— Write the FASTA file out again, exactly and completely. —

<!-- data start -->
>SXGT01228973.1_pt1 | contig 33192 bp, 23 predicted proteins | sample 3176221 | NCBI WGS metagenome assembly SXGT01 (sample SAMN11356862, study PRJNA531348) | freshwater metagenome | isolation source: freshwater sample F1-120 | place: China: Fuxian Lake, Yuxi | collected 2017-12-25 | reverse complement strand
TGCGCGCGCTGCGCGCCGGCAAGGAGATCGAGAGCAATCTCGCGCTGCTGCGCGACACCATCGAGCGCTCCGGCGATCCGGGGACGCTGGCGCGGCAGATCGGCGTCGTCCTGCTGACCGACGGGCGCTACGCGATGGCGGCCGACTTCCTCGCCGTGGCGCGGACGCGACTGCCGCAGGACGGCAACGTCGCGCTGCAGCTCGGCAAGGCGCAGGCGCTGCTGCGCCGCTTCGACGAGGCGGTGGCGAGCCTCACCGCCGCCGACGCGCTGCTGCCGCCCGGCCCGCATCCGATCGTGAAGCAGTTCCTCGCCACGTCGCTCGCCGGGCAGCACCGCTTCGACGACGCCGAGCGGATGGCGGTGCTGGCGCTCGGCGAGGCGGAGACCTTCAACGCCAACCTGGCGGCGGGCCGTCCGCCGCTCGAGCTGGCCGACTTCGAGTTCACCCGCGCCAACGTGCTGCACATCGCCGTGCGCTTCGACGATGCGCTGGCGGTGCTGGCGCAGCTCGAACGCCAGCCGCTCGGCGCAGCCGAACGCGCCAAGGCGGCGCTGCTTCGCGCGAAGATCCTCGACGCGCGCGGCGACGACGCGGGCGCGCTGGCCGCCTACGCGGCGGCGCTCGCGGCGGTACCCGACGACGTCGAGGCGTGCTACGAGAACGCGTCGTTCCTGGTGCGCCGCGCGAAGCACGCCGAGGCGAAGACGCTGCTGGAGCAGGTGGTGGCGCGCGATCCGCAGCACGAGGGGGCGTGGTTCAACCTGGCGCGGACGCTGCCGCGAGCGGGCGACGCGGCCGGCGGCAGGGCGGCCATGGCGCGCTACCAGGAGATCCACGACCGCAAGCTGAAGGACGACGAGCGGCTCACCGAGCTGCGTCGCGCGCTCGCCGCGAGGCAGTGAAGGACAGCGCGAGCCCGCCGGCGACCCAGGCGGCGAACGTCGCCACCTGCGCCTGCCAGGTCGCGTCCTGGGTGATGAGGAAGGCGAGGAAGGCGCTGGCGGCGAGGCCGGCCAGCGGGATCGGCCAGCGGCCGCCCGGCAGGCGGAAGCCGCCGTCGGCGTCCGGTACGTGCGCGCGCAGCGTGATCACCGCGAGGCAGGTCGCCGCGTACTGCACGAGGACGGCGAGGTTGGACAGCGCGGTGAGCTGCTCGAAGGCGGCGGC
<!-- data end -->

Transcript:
>SXGT01228973.1_pt1 | contig 33192 bp, 23 predicted proteins | sample 3176221 | NCBI WGS metagenome assembly SXGT01 (sample SAMN11356862, study PRJNA531348) | freshwater metagenome | isolation source: freshwater sample F1-120 | place: China: Fuxian Lake, Yuxi | collected 2017-12-25 | reverse complement strand
TGCGCGCGCTGCGCGCCGGCAAGGAGATCGAGAGCAATCTCGCGCTGCTGCGCGACACCATCGAGCGCTCCGGCGATCCGGGGACGCTGGCGCGGCAGATCGGCGTCGTCCTGCTGACCGACGGGCGCTACGCGATGGCGGCCGACTTCCTCGCCGTGGCGCGGACGCGACTGCCGCAGGACGGCAACGTCGCGCTGCAGCTCGGCAAGGCGCAGGCGCTGCTGCGCCGCTTCGACGAGGCGGTGGCGAGCCTCACCGCCGCCGACGCGCTGCTGCCGCCCGGCCCGCATCCGATCGTGAAGCAGTTCCTCGCCACGTCGCTCGCCGGGCAGCACCGCTTCGACGACGCCGAGCGGATGGCGGTGCTGGCGCTCGGCGAGGCGGAGACCTTCAACGCCAACCTGGCGGCGGGCCGTCCGCCGCTCGAGCTGGCCGACTTCGAGTTCACCCGCGCCAACGTGCTGCACATCGCCGTGCGCTTCGACGATGCGCTGGCGGTGCTGGCGCAGCTCGAACGCCAGCCGCTCGGCGCAGCCGAACGCGCCAAGGCGGCGCTGCTTCGCGCGAAGATCCTCGACGCGCGCGGCGACGACGCGGGCGCGCTGGCCGCCTACGCGGCGGCGCTCGCGGCGGTACCCGACGACGTCGAGGCGTGCTACGAGAACGCGTCGTTCCTGGTGCGCCGCGCGAAGCACGCCGAGGCGAAGACGCTGCTGGAGCAGGTGGTGGCGCGCGATCCGCAGCACGAGGGGGCGTGGTTCAACCTGGCGCGGACGCTGCCGCGAGCGGGCGACGCGGCCGGCGGCAGGGCGGCCATGGCGCGCTACCAGGAGATCCACGACCGCAAGCTGAAGGACGACGAGCGGCTCACCGAGCTGCGTCGCGCGCTCGCCGCGAGGCAGTGAAGGACAGCGCGAGCCCGCCGGCGACCCAGGCGGCGAACGTCGCCACCTGCGCCTGCCAGGTCGCGTCCTGGGTGATGAGGAAGGCGAGGAAGGCGCTGGCGGCGAGGCCGGCCAGCGGGATCGGCCAGCGGCCGCCCGGCAGGCGGAAGCCGCCGTCGGCGTCCGGTACGTGCGCGCGCAGCGTGATCACCGCGAGGCAGGTCGCCGCGTACTGCACGAGGACGGCGAGGTTGGACAGCGCGGTGAGCTGCTCGAAGGCGGCGGC